From the barstool of the publisher

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Y’all actually listened to me!

Last month on this page, I told you about a story written in another publication about Andy Schneidkraut, the owner of Albums on the Hill, in Boulder. I complimented the story and told you to go see Andy and to learn about music in a very hands-on way that you absolutely can’t get at the iTunes store.

Well, I went into Albums on the Hill on Saturday, April 17, Record Store Day, and according to Andy, you folks listened, big time. He said that day alone was the busiest he’s had “by far” in over 10 years. Andy hasn’t exactly been a pillar of happiness lately, as he watches the business he grew and the industry he embraced slowly implode around him, but on this day the man was down-right exuberant, almost bouncing around his store. And, from the looks of it, Andy and Albums weren’t the only ones. It was announced the following Monday that Record Store Day this year, across the country, was “bigger than Christmas.”

In a press release from Good Cop PR, it was reported that Music Monitor Network (MMN) retailers enjoyed a 41 percent gain over last year’s sales and a staggering 109 percent gain over the previous Saturday.

Not only does this mean some coin in the pockets of retailers, but more importantly, it means that music fans once again have tangible products proudly in their hands. MMN credited some special Record Store Day releases with the spike in sales but, ultimately, put the success on the music fans. Record Store Day co-founder Chris Brown said in the release, “There is a lesson here for the music industry: Focus on the music fans and treat them right and they will come out. Boy, will they come out.”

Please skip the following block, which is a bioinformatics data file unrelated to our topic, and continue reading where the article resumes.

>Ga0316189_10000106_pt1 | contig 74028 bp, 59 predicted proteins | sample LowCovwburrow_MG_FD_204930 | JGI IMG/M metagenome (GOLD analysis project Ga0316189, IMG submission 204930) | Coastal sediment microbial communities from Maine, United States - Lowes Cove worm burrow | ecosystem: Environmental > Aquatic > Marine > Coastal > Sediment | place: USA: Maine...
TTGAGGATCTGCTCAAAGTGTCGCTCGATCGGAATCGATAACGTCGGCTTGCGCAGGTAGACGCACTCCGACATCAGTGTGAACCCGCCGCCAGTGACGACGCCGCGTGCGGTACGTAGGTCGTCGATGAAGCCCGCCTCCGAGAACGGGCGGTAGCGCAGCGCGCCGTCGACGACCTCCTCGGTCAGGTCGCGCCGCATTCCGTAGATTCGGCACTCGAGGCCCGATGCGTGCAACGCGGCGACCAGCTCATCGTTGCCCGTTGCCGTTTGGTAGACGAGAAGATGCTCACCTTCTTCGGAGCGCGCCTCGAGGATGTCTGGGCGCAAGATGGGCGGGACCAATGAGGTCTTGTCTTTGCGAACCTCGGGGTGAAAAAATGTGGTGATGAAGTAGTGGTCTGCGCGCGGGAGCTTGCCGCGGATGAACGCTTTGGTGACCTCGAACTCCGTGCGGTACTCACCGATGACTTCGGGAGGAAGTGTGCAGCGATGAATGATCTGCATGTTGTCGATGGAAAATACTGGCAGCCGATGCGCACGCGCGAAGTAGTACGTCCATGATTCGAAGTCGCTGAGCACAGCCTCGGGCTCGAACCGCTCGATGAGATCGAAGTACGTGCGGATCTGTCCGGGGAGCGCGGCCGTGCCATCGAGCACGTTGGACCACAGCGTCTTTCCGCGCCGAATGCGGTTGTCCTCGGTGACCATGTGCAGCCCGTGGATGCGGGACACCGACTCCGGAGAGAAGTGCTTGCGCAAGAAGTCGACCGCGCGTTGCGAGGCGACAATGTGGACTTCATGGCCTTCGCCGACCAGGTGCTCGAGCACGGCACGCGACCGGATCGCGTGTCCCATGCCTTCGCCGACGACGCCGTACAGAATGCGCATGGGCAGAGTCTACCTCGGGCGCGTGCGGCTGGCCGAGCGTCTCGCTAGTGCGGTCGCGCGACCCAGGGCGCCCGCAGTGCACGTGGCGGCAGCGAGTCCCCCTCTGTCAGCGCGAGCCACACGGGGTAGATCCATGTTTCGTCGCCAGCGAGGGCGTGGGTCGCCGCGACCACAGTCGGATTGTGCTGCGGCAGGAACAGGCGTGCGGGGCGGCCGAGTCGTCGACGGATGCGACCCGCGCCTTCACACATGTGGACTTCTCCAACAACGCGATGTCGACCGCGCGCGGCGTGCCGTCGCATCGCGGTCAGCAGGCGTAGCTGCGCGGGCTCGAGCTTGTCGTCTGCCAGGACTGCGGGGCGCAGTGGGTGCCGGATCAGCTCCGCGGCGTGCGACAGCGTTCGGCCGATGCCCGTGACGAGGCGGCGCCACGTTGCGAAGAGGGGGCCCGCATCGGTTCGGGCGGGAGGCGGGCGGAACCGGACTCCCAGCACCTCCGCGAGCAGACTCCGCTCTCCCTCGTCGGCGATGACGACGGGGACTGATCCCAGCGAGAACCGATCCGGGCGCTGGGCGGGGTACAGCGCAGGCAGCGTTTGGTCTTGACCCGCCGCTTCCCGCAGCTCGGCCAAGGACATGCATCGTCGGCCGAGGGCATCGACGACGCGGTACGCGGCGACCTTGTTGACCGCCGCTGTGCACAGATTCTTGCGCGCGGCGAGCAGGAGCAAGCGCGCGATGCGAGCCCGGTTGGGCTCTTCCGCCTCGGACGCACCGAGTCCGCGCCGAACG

The success is utterly amazing and awesome to me. I think that we may be on the verge of something really great from the record industry for the first time in decades. As consumers, we have the power to control what they offer and, for years, we’ve been saying, ‘No thanks, I’ll get it faster and easier on the web. Now, with the labels scrambling, we, as fans, stand to reap some incredible benefits as they bend over backwards to lure us back in. I think they’ve seen that crappy production and cheap packaging are turnoffs, and whether it’s a change to what we hold in our hands, or the contents within, I think quality can only go up.

See you at the shows.

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